As I indicated in my previous two posts on the Martyrdom of Perpetua, I’m interested in the question of where the idea of purgatory came from.  Ths idea of purgatory is *widely* misunderstood today; in fact, just about everyone who mentions it to me (including two days ago), doesn’t know what it actually is — including friends who have been Catholic for the entire 70 years of their lives!  (Not to mention the Protestants…)

This is how I discussed the issue some years ago when I was working on my book Heaven and Hell:


Roughly speaking purgatory is a kind of third place, between heaven and hell.  The abject sinners (or those who reject Christ, or whoever you think is destined for punishment) go to hell; the righteous saints go to heaven.  But what about those who will ultimately be saved but who have not lived a good (enough) life?  They go to purgatory.   This has been the standard teaching of the Catholic church since the 12th or 13th century.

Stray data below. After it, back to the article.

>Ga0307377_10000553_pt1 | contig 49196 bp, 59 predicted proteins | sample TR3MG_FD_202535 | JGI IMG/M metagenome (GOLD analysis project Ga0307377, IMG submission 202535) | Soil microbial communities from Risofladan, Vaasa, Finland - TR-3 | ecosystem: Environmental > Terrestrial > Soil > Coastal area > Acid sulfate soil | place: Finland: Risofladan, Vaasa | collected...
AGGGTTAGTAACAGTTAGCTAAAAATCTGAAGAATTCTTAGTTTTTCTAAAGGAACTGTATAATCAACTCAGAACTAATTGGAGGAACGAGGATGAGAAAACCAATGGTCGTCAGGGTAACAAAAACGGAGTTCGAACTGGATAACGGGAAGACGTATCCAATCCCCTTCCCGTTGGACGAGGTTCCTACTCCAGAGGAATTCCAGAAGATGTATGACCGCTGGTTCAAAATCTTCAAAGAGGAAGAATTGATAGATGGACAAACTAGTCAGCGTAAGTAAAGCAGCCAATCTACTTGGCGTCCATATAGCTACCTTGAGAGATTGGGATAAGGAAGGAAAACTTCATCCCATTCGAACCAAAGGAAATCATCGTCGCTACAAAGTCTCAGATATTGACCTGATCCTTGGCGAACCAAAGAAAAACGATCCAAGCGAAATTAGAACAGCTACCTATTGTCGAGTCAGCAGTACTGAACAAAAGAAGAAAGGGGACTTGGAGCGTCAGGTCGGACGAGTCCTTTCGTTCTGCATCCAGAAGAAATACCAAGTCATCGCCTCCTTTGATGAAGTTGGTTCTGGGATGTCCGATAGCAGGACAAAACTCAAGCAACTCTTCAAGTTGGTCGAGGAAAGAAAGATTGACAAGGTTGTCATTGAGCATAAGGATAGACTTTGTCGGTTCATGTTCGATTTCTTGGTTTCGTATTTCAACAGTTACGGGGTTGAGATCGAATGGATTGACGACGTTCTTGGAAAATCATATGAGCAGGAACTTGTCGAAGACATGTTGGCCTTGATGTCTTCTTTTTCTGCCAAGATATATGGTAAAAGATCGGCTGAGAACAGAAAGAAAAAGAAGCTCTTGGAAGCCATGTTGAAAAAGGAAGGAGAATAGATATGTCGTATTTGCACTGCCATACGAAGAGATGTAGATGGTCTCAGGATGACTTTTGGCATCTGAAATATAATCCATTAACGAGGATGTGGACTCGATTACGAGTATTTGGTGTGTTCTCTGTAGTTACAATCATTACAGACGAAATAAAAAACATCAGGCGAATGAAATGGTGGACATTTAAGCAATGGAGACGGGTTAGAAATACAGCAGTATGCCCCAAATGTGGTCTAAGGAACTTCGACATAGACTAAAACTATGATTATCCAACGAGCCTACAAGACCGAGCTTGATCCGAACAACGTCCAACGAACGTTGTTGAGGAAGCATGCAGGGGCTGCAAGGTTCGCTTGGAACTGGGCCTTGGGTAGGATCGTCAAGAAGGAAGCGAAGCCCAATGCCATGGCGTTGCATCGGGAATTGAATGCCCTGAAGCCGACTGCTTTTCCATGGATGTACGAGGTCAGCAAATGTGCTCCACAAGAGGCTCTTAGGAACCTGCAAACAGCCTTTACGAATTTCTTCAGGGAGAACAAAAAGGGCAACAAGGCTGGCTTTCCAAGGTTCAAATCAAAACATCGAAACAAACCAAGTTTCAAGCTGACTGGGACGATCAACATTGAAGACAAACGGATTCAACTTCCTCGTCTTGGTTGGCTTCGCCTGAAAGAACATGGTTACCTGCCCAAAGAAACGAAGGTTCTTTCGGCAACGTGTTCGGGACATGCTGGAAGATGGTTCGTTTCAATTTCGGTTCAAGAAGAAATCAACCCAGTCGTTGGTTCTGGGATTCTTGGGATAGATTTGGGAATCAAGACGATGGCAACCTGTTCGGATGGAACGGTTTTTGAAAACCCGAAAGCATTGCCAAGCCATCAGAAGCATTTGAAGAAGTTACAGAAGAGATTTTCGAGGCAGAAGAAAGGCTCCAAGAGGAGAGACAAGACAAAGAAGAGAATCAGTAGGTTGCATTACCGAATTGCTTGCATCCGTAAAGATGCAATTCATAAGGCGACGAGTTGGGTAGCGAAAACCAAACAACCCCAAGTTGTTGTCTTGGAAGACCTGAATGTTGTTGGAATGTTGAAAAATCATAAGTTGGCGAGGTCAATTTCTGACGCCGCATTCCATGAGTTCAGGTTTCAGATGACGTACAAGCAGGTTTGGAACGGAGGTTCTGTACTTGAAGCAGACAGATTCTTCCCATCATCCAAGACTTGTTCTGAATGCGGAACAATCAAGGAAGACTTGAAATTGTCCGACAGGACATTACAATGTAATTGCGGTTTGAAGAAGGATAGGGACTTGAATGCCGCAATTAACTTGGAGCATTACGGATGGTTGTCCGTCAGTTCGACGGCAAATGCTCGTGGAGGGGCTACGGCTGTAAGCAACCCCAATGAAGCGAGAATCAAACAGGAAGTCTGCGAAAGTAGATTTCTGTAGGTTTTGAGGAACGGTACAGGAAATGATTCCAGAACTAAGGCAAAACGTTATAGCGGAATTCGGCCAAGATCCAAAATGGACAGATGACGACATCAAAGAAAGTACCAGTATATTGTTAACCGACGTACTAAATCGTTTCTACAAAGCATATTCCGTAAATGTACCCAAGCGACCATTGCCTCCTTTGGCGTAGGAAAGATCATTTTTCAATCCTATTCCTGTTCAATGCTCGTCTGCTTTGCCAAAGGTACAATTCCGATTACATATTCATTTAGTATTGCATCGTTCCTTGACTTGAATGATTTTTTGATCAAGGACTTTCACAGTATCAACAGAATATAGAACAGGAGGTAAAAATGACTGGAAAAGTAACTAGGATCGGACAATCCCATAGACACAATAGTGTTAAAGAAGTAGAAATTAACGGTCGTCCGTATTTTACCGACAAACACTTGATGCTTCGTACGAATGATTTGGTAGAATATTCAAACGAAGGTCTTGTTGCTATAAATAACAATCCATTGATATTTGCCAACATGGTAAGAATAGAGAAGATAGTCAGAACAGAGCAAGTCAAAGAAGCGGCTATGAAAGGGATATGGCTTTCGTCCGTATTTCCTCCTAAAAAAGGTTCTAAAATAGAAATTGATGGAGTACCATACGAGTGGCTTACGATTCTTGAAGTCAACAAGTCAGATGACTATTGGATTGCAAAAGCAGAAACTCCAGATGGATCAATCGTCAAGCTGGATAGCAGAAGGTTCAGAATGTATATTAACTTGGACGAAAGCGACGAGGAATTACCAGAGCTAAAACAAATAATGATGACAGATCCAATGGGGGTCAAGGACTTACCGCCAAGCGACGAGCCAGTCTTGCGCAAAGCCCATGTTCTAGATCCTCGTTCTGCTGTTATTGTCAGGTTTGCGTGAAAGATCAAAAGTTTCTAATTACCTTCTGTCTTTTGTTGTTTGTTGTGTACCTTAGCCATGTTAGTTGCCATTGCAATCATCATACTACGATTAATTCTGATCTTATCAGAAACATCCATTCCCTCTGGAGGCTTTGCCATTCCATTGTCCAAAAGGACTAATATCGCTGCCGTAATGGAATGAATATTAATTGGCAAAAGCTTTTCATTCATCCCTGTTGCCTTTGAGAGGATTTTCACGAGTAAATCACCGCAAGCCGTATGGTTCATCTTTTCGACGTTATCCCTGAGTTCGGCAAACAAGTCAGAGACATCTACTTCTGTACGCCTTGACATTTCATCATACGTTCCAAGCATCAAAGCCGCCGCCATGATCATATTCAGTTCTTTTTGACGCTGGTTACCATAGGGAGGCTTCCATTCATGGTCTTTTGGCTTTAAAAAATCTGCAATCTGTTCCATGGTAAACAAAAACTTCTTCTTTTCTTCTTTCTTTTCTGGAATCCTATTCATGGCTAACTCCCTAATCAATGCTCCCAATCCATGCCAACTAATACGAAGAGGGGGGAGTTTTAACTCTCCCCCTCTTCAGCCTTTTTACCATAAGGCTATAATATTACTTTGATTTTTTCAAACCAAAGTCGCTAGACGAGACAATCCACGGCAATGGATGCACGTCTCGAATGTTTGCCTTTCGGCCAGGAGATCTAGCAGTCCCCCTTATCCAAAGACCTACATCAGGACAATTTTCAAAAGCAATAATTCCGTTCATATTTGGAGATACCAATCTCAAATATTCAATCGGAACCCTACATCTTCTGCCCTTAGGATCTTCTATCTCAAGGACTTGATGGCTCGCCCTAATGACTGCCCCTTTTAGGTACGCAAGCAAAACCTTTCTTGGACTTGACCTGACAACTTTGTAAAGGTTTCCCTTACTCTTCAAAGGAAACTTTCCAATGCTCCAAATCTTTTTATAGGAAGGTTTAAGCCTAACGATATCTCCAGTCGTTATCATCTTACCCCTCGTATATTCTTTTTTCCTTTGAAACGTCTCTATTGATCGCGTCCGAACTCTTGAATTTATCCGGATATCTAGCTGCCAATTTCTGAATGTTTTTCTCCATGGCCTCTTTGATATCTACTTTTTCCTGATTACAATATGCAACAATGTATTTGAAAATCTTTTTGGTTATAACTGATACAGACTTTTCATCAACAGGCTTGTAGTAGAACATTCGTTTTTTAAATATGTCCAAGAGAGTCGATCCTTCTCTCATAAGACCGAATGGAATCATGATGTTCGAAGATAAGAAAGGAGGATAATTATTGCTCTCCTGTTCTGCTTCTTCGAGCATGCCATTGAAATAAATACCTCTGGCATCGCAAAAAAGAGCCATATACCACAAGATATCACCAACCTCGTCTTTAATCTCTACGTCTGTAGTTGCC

The classic study of the phenomenon is Jacques Le Goff, The Birth of Purgatory  (1984; an English translation of the 1981 French original).   Le Goff was a medieval historian who was interested in the question from a purely historical, rather than theological, perspective (he was not a believer himself).   He shows that the term purgatorium was minted only in the 12th century.   It referred not to a state of being in the afterlife but to an actual place that people went – most people – in order to be “purged” of their sins before being allowed into paradise.

This doctrine came to be

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